Monday night on Current TV's "Viewpoint," host John Fugelsang welcomed Sister Simone Campbell, one of the "nuns on the bus," who has spoken out on a number of issues, from women's health to the perils of austerity budgets, often placing her at odds with Papal and Catholic Church doctrine. Outgoing Pope Benedict XVI reprimanded the nuns in the summer of 2012, accusing them of going rogue and promoting an agenda that includes "radical feminism."


Fugelsang began the discussion by saying that Benedict wasn't wrong about everything, that he was a fairly modern thinker with regards to climate change, to the death penalty and poverty. He was consistently against the Iraq War.

Campbell replied that in his third encyclical letter, "Charity in Truth," the pontiff "called on all Catholics, particularly in the first world, to promote economic justice."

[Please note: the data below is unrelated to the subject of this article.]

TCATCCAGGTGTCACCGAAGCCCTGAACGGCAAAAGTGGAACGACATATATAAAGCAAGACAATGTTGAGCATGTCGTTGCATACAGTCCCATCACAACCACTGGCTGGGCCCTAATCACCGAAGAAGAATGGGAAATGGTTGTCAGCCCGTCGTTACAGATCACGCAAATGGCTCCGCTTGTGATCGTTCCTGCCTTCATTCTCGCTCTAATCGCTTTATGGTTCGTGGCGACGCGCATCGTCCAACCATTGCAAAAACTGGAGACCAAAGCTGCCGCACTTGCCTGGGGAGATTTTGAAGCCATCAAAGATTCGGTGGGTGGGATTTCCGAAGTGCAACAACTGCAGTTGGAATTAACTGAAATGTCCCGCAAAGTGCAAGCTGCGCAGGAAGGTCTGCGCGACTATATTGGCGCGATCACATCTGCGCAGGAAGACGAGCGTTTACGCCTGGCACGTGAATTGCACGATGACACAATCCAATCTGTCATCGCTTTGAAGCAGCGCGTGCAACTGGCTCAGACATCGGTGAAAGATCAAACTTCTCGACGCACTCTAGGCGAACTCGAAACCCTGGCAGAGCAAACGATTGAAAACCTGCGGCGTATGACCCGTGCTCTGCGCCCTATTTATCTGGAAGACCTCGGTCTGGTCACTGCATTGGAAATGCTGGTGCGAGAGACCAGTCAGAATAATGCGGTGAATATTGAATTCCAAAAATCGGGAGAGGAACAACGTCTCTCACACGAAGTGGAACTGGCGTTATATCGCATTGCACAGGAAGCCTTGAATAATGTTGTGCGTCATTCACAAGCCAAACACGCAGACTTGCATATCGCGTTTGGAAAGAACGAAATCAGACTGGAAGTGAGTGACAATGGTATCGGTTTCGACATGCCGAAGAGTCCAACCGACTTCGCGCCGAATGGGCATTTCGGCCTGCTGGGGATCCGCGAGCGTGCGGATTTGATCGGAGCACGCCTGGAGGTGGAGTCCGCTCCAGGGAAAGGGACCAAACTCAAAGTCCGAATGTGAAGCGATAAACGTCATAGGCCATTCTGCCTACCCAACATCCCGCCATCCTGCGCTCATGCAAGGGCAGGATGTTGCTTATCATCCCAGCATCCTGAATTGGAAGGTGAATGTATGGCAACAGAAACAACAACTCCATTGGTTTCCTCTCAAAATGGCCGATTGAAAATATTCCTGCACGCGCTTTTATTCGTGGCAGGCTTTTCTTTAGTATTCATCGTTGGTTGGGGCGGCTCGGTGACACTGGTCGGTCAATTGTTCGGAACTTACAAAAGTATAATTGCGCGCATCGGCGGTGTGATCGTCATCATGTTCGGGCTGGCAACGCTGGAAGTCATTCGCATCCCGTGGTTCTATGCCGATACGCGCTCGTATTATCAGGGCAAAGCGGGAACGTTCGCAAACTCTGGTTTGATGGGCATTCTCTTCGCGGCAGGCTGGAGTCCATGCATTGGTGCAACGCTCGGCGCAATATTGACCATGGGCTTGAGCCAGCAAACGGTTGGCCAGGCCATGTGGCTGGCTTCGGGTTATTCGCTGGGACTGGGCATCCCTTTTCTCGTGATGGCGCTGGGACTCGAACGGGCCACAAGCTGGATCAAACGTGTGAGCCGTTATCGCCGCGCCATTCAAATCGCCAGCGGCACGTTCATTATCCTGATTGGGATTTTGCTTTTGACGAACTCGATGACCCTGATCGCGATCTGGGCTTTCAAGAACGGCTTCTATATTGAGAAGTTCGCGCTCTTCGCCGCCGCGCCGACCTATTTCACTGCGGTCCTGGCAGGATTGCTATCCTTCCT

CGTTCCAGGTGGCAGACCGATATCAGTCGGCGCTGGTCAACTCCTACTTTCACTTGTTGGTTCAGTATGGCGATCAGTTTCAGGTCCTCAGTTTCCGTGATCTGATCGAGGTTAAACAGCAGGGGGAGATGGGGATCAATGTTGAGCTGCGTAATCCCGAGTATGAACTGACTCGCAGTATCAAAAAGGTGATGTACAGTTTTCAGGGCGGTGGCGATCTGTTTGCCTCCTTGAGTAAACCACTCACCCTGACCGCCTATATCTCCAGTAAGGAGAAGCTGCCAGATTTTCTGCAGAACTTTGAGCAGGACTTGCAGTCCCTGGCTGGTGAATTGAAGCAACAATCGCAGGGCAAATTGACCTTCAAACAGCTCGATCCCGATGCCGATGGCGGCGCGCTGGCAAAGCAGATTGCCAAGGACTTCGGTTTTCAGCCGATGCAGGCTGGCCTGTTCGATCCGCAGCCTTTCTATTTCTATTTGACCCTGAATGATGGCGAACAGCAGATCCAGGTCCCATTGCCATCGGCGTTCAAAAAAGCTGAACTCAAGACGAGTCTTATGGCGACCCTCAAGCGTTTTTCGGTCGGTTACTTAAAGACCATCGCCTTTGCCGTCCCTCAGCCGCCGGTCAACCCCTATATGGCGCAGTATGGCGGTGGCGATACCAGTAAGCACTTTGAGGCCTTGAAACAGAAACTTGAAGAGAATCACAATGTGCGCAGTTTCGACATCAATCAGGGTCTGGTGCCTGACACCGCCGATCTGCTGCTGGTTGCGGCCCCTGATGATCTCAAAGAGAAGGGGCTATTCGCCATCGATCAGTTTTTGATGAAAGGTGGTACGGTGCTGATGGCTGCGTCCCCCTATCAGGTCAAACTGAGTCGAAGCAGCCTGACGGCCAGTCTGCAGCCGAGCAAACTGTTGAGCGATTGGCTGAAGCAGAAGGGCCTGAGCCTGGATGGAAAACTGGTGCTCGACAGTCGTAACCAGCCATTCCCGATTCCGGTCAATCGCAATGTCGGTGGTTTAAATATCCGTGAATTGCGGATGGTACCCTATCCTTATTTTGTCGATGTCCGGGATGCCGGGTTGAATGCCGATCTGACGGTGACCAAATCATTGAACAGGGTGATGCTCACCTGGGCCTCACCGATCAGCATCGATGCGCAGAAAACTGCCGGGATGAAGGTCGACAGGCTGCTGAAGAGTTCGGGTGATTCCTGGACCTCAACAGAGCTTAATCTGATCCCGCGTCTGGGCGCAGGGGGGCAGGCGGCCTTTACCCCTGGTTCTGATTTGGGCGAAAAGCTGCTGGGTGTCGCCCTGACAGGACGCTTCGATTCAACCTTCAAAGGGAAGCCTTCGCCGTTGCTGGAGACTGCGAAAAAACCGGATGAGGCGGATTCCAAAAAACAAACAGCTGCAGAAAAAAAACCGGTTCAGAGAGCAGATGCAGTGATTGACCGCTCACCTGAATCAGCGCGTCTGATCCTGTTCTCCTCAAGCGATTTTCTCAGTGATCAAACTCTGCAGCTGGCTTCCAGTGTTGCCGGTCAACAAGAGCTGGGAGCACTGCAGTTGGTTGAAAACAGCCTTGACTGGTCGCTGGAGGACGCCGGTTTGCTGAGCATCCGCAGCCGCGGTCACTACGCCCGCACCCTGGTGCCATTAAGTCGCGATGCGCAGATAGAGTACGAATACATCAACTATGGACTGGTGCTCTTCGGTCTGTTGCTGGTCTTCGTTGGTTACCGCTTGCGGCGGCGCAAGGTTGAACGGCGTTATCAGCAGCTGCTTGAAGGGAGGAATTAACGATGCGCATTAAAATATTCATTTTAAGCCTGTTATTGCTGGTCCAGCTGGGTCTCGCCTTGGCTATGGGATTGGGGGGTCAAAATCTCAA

"In our nation," she said, "that's a message that really needs to be heard."

Fugelsang mentioned the Vatican reprimand, in which the Pope and other Catholic authorities deemed that U.S. nuns were focusing too heavily on social justice and not enough on stopping abortions, preventing euthanasia and opposing same sex marriage.

Campbell replied that it was "very painful" to be told from on high that "because we work with those on the economic margins, which is exactly what our mission is, that we were seen as suspect."

However, she said, Benedict's displeasure with the U.S. nuns brought the group worldwide attention and, according to her, inspired the nuns to work that much harder.

“From my perspective, as a person of faith, the Holy Spirit is alive and well because it was that very reprimand that then exploded our mission into the media [and] allowed people to know about our work in a whole new way,” she said.

Watch the video, embedded below via Current TV: